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Court Case Calls Employer Mandate Into Question

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Court Case Calls Employer Mandate Into Question

August 1, 2014
Last week, the U.S. Court of Appeals for the D.C. Circuit issued a decision in Halbig v. Burwell (No. 14-5018), which would effectively nullify the employer mandate to provide affordable health coverage in states with federally-run insurance marketplaces. The Affordable Care Act (ACA) requires that every state establish an insurance marketplace, also known as an insurance exchange, where state residents may purchase individual coverage that meets certain minimum standards. Individuals who do not have coverage through a public program such as Medicare or Medicaid, or an employer-sponsored plan, are eligible to receive tax subsidies to assist in their purchase of private insurance in the marketplace. If a state declines to run their own marketplace, the responsibility defaults to the federal government. 
 
The Internal Revenue Service (IRS) interpretation of the relevant section of the ACA would authorize the subsidy in all states, not just those that are run by the states. However, the Court of Appeals determined that the IRS interpretation is inconsistent with the law as written, and determined that the plaintiffs in the case, who are individuals and employers residing in states that have federally-run exchanges, would be subject to penalties under the IRS interpretation. As written, the ACA restricts the subsidy to insurance purchased on exchanges "established by the State", with no mention of federally-run exchanges. The Court found that language to be unambiguous, and so determined that the subsidy could only be applied in states that run their own exchanges.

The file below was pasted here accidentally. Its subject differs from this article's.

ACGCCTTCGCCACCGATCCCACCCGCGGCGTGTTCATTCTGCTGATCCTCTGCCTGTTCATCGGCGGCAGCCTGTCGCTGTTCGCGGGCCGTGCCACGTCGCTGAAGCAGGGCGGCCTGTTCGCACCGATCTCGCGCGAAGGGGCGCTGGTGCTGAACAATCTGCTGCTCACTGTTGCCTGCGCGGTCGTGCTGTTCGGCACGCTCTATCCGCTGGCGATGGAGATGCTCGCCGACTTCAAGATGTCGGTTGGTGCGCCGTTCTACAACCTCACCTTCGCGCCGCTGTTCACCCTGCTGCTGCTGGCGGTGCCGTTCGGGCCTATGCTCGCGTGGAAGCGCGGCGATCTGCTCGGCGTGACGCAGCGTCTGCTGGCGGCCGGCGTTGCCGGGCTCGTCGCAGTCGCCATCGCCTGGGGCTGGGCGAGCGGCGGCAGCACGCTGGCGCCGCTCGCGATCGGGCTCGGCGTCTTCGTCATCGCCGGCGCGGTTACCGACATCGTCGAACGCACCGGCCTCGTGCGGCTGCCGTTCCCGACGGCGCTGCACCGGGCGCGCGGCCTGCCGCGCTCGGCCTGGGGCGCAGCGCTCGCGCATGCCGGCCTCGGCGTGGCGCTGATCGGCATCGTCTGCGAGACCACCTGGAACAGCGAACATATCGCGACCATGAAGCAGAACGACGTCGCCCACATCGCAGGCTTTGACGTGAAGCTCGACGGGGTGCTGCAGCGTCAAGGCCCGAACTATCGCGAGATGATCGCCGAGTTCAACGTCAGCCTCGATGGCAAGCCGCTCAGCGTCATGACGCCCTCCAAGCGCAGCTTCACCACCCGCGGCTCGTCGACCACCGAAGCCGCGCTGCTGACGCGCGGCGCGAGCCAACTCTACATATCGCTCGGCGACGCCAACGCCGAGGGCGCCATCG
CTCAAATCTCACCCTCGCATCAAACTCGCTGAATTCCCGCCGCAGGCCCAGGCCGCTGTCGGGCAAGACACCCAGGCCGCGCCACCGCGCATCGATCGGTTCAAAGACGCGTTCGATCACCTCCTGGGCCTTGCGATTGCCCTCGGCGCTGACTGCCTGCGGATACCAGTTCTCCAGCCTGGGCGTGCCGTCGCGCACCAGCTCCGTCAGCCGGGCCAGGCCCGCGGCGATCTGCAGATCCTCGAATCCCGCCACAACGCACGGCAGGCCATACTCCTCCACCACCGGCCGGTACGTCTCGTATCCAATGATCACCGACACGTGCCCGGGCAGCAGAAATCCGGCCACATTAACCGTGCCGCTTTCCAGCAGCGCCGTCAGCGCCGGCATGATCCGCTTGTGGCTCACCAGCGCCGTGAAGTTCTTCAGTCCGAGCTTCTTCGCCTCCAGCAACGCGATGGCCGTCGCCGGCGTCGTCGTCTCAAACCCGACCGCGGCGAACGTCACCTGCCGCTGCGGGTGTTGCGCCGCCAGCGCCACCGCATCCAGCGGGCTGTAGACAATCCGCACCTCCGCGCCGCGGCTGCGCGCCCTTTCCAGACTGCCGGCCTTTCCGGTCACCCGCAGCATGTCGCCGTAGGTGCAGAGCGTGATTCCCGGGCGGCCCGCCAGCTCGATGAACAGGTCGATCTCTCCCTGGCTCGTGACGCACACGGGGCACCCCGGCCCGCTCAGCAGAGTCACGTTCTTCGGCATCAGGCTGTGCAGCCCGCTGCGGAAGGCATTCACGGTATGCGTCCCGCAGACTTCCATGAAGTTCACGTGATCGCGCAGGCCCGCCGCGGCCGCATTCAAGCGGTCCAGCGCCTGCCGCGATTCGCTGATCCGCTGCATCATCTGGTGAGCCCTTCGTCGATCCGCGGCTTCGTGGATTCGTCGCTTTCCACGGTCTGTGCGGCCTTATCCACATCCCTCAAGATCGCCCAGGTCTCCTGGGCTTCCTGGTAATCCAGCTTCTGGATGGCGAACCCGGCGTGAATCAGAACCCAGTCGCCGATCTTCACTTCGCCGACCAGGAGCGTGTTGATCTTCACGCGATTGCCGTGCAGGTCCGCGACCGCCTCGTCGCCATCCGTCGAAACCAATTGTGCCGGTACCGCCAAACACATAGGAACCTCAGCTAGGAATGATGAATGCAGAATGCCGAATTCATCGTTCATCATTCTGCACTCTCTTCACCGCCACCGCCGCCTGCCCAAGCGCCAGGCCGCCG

The mechanism for enforcement of the employer mandate is the qualification for a subsidy. When an employee has an affordable health coverage option available to him through his employer, he has the option of purchasing his own insurance, but would not receive a subsidy to do so. If, however, the employer does not offer affordable coverage and the employee purchases individual insurance on the exchange, he would receive a subsidy. Any employee that receives a subsidy to purchase insurance on the exchange that should be covered by an employer-sponsored plan (employers with more than fifty full-time employees are required to provide coverage), the employer would be required to pay a penalty. By ruling that subsidies are not included for states with federally-run exchanges, the trigger would never be pulled that would incur an employer penalty. 
 
The Department of Justice has said that it will seek a higher level of review of the case. A similar case, King v. Burwellwas heard in the U.S. Court of Appeals for the Fourth Circuit and received a different ruling. The plaintiffs in that case have requested the Supreme Court to hear the case. A ruling from the Supreme Court on the issue would be the definitive answer to the question of whether the IRS overstepped its bounds in making its interpretation to allow the subsidies in all states. Unless and until the Supreme Court makes such a determination, the lower court rulings stand in their jurisdictions.